Tips From Fred Hertrich's Commercial Success
by Deirdre B. Biles
Date Posted: 3/20/2012 10:08:52 AM
Last Updated: 3/20/2012 10:10:19 AM
Castaway is the epitome of what Fred Hertrich is trying to achieve as a commercial breeder.
A 3-year-old son of Street Sense, Castaway was handsome enough to command the highest price of any yearling in his sire’s first crop offered at public auction. He brought $435,000 from Demi O’Byrne at the 2010 Keeneland September sale. In addition, Castaway is talented enough to be a 2012 Triple Crown nominee and the winner already this year of a division of the Southwest Stakes (gr. III).
“If you’re just trying to breed beauty pageant winners that bring a lot of money with no focus on their performance on the racetrack, I don’t think you’ll be in this business very long,” Hertrich said.
Hertrich, 66, heads an enterprise that operates car dealerships in Delaware, Maryland, and New Jersey. He also is the owner of 400-acre Watercress Farm near Paris, Ky., and a prominent figure in the Standardbred industry.
Watercress has around 80 Thoroughbred broodmares and shares in approximately 30 stallions in its portfolio. Hertrich formerly owned the nursery and bred horses in partnership with Dr. Phil McCarthy, a well-known equine reproductive veterinarian who died in 2009.
“Dr. McCarthy and I were not only partners; we also were best friends and we enjoyed so much of this together,” Hertrich said. “He was one of the top reproductive vets in the world. He also had a unique knack of being able to look at a stallion and a mare and visualize what their foal was going to look like.”
Since McCarthy’s death, Hertrich has carried on his commercial breeding ventures with other partners. His primary associate is Canadian John Fielding, who also is a leading breeder of Standardbreds. Other key members of Hertrich’s team are Watercress manager Shane Doyle and pedigree advisor Rob Tribbett.
Hertrich and his colleagues sell nearly all the horses they breed through Kentucky-based Taylor Made Sales Agency. Over the years their program has produced such successful runners as European champion Shamardal, imported Puerto Rican champion Thethiefatmidnight, 2010 Three Chimneys Hopeful Stakes (gr. I) winner Boys At Tosconova, and Street Boss, who captured the Triple Bend Invitational (gr. I) and Bing Crosby (gr. I) handicaps in 2008. Other top horses for Hertrich and his associates have included 2004 Californian Stakes (gr. II) and Mervyn LeRoy Handicap (gr. II) winner Even the Score, 2007 Richter Scale Sprint Championship Handicap (gr. II) winner Half Ours, five-time graded winner Snow Dance, and Mighty, who triumphed in the 2000 Louisiana Derby (gr. II).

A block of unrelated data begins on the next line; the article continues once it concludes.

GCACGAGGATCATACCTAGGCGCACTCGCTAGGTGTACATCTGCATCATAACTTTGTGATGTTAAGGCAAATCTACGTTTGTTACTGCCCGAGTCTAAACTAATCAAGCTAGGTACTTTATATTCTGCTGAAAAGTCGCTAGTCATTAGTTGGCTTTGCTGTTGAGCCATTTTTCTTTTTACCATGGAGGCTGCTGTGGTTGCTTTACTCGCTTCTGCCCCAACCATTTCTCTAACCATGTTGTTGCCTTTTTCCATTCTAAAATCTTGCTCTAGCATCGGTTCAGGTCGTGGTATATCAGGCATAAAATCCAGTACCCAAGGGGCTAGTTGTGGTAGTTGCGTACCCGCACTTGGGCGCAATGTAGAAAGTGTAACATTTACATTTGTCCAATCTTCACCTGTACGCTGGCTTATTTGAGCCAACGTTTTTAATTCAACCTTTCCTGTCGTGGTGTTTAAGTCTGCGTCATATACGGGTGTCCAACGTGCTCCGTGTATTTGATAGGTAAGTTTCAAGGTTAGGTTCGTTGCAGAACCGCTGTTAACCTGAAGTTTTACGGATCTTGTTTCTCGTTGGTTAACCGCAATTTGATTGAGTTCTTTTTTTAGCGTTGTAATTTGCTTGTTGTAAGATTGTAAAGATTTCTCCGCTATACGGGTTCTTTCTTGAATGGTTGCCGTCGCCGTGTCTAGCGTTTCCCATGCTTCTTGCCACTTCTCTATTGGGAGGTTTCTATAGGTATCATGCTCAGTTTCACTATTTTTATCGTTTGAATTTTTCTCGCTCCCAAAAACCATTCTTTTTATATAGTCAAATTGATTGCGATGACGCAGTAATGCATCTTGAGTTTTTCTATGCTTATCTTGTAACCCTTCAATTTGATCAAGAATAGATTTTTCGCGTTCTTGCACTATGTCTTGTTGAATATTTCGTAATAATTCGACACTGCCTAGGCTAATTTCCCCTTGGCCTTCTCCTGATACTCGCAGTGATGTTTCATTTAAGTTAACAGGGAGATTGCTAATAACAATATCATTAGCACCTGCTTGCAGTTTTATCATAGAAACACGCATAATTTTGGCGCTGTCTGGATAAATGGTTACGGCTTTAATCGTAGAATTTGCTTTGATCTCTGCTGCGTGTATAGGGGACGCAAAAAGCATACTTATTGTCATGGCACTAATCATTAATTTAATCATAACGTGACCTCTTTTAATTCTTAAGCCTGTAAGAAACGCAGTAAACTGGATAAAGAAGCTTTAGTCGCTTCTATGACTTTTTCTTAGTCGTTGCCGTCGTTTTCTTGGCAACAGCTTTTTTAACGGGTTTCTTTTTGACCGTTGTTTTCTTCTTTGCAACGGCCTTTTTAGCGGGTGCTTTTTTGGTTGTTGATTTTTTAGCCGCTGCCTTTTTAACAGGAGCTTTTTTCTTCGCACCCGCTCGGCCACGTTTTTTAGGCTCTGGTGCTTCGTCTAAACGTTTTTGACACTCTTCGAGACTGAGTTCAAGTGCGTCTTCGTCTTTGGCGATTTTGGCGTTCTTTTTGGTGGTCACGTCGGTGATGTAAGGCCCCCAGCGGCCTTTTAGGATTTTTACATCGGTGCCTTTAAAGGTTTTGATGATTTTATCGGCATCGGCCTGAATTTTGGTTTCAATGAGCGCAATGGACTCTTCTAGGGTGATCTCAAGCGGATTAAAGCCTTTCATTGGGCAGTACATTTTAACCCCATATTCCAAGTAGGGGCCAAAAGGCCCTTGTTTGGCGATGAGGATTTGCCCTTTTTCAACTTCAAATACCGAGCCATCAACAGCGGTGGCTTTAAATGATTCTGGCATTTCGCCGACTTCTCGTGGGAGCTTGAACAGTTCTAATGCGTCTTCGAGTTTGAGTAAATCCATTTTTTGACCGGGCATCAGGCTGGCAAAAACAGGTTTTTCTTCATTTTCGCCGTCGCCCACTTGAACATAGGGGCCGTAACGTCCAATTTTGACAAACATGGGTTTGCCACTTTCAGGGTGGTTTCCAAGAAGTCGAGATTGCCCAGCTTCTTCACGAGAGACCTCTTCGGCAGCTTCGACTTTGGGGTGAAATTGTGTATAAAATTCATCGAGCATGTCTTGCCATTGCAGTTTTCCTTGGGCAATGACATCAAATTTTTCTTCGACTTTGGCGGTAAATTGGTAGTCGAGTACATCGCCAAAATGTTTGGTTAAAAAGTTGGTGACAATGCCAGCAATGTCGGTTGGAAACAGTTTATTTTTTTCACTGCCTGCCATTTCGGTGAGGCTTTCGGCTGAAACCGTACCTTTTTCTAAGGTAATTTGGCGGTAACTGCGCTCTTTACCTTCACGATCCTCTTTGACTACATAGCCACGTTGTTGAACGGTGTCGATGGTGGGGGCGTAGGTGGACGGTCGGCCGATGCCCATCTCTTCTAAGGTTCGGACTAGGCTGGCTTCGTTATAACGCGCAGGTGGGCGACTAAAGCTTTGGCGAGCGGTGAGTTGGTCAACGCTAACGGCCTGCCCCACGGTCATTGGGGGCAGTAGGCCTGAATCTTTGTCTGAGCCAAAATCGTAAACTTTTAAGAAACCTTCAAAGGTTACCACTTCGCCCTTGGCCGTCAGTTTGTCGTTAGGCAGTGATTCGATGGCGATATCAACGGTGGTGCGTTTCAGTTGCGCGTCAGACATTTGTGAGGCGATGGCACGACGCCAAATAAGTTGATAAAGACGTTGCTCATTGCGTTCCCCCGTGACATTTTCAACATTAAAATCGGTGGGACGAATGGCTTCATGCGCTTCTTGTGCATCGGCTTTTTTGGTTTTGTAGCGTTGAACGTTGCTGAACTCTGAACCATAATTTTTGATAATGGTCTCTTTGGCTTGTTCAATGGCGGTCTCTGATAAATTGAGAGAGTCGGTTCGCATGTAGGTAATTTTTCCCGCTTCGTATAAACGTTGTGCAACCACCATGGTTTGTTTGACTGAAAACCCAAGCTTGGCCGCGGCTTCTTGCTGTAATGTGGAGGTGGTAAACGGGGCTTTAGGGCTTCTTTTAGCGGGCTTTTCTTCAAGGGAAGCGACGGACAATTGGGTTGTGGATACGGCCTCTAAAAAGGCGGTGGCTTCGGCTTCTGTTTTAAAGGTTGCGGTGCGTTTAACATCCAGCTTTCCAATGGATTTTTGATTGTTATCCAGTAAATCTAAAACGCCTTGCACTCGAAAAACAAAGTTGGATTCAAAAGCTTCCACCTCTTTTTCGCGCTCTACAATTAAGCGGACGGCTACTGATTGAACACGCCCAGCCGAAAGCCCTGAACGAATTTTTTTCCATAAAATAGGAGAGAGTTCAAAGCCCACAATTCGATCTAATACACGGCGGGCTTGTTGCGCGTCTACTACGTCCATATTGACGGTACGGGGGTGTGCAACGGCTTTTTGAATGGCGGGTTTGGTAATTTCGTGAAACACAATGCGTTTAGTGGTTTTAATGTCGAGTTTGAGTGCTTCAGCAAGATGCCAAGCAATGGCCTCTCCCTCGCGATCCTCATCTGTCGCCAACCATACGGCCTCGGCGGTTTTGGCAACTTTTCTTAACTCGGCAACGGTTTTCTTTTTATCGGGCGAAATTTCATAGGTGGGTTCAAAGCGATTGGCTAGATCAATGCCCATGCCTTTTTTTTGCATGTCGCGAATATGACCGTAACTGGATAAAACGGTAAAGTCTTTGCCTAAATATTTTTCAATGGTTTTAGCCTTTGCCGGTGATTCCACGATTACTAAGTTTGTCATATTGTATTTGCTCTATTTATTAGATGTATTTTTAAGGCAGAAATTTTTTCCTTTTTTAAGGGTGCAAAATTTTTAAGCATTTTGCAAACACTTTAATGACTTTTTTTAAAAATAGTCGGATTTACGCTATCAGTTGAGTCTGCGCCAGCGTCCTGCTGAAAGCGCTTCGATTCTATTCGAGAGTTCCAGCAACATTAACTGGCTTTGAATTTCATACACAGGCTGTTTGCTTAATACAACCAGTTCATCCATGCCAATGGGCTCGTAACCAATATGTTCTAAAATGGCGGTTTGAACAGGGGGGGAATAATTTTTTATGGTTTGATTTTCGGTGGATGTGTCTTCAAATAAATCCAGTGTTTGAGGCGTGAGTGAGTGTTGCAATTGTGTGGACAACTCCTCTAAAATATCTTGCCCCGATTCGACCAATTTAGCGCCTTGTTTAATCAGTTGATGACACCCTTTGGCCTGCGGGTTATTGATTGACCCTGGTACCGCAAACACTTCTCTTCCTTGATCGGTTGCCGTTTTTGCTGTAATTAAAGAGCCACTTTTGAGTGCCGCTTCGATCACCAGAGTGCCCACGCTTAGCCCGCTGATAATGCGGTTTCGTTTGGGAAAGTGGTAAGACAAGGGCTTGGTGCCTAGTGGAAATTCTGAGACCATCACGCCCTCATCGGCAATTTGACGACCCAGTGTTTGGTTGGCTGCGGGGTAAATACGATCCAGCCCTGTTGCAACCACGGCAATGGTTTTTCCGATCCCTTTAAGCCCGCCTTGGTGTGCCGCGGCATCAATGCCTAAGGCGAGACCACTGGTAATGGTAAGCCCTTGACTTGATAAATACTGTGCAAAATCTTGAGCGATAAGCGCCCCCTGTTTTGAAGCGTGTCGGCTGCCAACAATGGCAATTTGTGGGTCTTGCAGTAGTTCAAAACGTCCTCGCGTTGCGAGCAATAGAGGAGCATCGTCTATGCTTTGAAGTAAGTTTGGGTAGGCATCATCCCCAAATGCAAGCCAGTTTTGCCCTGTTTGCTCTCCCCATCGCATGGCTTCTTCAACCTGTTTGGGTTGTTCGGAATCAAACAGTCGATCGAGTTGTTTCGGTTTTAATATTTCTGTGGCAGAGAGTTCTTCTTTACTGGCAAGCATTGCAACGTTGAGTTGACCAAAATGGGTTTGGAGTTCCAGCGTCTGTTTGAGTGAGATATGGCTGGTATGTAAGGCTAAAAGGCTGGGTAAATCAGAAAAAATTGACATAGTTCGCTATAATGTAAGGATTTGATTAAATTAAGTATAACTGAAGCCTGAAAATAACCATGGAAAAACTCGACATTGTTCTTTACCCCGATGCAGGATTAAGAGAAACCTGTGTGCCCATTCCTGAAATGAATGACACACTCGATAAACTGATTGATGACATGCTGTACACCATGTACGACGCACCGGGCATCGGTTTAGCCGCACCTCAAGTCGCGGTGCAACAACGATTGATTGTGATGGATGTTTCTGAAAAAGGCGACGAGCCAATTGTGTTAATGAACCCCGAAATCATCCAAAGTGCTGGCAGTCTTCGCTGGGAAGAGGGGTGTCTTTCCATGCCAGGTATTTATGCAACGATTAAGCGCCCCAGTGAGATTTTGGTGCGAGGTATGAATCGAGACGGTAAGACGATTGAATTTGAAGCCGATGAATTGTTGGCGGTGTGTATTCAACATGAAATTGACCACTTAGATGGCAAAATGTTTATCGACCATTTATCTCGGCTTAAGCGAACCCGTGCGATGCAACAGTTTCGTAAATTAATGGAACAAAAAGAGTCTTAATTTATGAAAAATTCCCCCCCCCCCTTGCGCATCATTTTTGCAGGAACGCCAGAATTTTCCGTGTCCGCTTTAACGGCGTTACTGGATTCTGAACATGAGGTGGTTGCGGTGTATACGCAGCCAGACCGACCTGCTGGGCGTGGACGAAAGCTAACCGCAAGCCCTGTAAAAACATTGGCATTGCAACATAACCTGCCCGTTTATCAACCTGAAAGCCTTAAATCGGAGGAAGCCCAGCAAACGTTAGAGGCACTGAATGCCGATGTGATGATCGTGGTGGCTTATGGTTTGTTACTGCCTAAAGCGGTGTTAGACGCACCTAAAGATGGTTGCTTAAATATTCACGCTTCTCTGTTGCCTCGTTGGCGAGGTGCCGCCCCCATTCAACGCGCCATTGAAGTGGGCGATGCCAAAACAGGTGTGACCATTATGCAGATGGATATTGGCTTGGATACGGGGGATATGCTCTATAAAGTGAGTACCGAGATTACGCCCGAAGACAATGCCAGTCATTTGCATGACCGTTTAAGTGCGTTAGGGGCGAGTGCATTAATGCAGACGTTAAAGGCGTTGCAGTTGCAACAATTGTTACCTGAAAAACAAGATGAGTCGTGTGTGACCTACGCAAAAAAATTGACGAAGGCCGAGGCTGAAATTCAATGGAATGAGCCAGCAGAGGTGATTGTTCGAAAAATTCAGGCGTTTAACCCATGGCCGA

“We’ve been fortunate, and we’ve done very well,” Hertrich said. “But the great thing about the Thoroughbred breeding business is there is no exact answer. It’s not a math problem, and you can’t buy the solution. The guy with the most money doesn’t always win in this game. What the business does do is provide you with a lot of mental stimulation, and maybe you can find something that you believe in that will give you one little edge. It will never be the entire answer, but it could be a little bit of an edge.”
Hertrich offered the following details about the breeding strategies he and his partners use in their quest to create physically gorgeous horses that can win added-money events:
• Make conformation a key consideration in every mating. “We tear apart the conformation of every one of our mares to determine what they are themselves and what they have produced. Then we analyze that information because we know we have to take a product with good conformation into the sale ring. For instance, if we’ve got a mare that toes out in her right front and her first foal toes out in its right front, we’re not going to breed her to a stallion that is out in the right front. Even though toeing out in the right front will not affect the performance of the foal (if the defect isn’t severe), it certainly will affect its salability.
“We also know that Unbridled’s Song and Storm Cat mares can produce a very good horse that brings a lot of money and become a graded stakes winner. One that comes to mind is Half Ours (who brought $625,000 at the 2004 Keeneland September sale as a yearling and $6.1 million at the 2006 Keeneland November breeding stock sale as a horse in training).”
• Do your homework when buying a mare or selecting a stallion. “I try to talk to the trainer that had the horse. I ask, ‘From the time you broke that horse until the time he won five grade Is, what problems did you have? How come he didn’t race at 2?’ With a stakes mare, if a trainer tells me, ‘She would only give you her all in one out of five or six races,’ I probably won’t buy her. But if one started 10 times, tried hard, and made $80,000, I kind of like that. In the end, as a breeder, you’ve got to put all that (information you know) into the equation of what you are going to do with that horse.”